The year 1988. Sapphire
theatre, Mount Road, Madras. A Malayalam film celebrates 100 days.
The theatre is long gone now, though the lot is empty as nothing has come up in its place. Back in the day it was the place for the select Malayalam movies that released in Madras a week or so after opening in Kerala. Sapphire was where I saw my first Malayalam film Chithram, (“Picture”). Without subtitles, I had to tune in my 13-year-old brain to catch the Tamil-sounding words to get the story but the comedy, the music and the acting was so contemporary that it caught my pre-teen fancy. After being introduced to further Malayalam films starring Mammotty and Mohanal like Oru CBI Diary Kurippu (“A CBI Diary Entry”), Varavelpu (“Welcome”), Mithunam, (a month in the Malayalam calendar), His Highness Abdullah and New Delhi on big screens, I used to go to the lone video parlour renting Malayalam films in our locality to watch the earlier films with the by-now familiar actors. And in a Malayalam film the director also stayed in my mind.
Two examples are Padmarajan’s Namakku Paarkkaan Munthirithoppugal (“Vineyards for us to dwell in”), Thoovaanathumbikal (“Dragonflies in the Drizzle”), etc. Each was like reading a new book. Characters spoke in realistic tones, the story had no over-the-top moment, the drama unfolded as it might do in real life, the actors “behaved” more and acted less and the added attraction was the music—Ilayaraja who had by then waltzed into Tamil and Telugu, also scored for most of the Malayalam films starring Mohanlal. A few years later, when I had developed a greater interest in cinema as a medium, I went back to check on the pre-’80s, black-and-white films in Malayalam, where a Tamil actor, Kamal Haasan, had ruled the roost for over 30 films.
The ’90s saw more
commercial films, which fitted into a formula, but the narrative stream was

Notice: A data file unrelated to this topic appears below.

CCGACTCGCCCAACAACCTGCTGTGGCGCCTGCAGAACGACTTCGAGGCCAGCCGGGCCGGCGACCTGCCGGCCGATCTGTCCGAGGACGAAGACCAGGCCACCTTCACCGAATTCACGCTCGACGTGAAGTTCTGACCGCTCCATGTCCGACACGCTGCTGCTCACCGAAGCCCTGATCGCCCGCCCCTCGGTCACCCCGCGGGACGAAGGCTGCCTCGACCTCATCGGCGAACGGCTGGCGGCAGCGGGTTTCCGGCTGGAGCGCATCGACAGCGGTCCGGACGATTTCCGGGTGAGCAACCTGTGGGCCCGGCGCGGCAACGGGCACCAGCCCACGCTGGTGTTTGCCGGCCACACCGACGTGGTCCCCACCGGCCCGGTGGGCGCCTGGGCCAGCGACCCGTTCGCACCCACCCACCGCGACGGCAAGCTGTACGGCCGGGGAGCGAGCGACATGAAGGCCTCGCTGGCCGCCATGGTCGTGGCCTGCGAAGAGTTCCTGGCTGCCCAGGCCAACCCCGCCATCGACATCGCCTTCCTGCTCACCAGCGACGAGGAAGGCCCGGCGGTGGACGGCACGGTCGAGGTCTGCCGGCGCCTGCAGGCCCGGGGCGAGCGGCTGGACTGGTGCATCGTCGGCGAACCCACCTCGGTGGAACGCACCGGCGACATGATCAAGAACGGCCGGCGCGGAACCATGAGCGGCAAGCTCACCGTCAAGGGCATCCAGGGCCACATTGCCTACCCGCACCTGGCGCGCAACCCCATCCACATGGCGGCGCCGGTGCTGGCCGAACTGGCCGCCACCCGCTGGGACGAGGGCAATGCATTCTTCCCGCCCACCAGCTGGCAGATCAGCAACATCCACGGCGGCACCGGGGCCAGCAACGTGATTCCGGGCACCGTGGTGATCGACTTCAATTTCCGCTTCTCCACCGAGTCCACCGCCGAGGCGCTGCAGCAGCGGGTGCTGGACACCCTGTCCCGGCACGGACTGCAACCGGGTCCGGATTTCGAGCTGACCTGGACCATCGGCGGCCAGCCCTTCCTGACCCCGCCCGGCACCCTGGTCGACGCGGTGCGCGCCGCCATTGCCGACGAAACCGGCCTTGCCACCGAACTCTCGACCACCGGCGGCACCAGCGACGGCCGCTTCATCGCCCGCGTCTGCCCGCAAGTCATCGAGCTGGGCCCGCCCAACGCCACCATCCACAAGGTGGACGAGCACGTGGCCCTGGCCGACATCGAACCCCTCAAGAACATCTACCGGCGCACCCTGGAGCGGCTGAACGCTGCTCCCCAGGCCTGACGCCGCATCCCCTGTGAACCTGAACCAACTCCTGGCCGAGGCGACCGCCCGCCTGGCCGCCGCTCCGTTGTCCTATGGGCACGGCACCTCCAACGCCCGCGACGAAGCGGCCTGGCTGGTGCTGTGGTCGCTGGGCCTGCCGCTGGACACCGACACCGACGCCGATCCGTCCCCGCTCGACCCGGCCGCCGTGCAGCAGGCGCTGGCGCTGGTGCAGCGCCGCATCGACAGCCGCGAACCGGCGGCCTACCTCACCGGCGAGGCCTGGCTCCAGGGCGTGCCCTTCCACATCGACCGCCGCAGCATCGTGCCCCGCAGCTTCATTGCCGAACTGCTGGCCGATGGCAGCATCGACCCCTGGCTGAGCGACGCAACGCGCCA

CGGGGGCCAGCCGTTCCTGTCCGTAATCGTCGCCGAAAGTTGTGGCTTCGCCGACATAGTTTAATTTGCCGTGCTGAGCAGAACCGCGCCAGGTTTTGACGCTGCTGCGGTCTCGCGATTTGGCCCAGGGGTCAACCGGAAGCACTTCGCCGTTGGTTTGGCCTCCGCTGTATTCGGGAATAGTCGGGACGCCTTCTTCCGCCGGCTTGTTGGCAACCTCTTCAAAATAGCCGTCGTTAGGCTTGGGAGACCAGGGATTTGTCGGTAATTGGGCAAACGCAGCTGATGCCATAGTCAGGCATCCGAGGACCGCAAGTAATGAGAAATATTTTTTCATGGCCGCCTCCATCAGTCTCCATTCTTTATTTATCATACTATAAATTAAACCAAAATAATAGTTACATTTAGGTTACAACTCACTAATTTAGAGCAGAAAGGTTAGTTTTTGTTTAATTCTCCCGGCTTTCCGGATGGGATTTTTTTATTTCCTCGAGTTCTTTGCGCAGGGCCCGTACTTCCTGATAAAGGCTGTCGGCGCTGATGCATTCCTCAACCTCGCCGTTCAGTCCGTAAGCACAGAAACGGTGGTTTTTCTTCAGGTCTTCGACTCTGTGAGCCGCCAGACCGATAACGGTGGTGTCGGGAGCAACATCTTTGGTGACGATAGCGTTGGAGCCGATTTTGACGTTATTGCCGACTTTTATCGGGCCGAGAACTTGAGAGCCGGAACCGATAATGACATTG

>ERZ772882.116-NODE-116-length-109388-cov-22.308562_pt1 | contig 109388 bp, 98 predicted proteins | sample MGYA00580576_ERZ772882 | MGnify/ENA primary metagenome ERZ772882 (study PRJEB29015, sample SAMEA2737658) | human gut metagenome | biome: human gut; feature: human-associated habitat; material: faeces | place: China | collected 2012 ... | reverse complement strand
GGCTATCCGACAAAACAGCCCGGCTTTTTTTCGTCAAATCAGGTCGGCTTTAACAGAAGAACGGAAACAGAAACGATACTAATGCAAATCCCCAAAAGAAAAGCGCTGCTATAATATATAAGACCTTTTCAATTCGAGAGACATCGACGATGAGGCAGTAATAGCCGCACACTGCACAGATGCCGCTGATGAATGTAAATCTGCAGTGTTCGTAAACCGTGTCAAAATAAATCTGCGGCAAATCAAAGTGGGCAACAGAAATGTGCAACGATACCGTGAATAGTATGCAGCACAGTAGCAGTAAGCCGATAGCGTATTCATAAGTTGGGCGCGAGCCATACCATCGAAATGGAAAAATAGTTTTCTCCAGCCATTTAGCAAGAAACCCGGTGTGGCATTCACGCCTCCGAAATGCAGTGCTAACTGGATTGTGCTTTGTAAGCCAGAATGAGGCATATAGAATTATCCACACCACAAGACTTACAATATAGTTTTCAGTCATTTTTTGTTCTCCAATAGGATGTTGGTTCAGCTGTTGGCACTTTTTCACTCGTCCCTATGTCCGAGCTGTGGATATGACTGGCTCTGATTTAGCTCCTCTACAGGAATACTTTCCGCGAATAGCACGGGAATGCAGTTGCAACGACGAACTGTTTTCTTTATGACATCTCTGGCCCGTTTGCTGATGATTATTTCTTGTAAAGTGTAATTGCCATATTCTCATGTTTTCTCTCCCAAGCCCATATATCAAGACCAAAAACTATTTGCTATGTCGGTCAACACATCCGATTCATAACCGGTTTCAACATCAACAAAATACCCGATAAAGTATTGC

still as strong and the directors who debuted in the ’80s held forth. It’s been
a while since the ’80s began so there’s been a new wave of directors coming in
over the last five to seven years. In the last year alone, the industry has
churned out superstar fare and fresh narratives with one- or two-film-old
directors who have taken the box-office by storm. The difference between then
and now lies in the release pattern. Malayalam films now are released
simultaneously across multiple screens in India, and this has turned around the
revenue stream 360 degrees for its makers. The industry is seeing a golden run.
Top of the pile is still Mohanlal, who after close to 40 years of domination has broken new records with Pulimurugan (“Tiger Man”), Oppam (“Together”) and Munthirivalligal Thalirkkumbol (“When the grapevines sprout”) which crossed the Rs 100-crore and Rs 50-crore markers respectively, the first set of Malayalam films with the actor to enter the 100-crore and 50-crore clubs and be sure of a minimum guaranteed business number of Rs 40-crore plus on any film he signs. Add to this the small budget entries which made up more than 50 per cent of their cost within two weeks of release in addition to the critical acclaim that has been a Malayalam staple for over two decades. From national to state awards, cinema from Kerala has tremendous “award value”, like the cinema of Bengal, but unlike Bengal, Malayalam films today reach a bigger audience.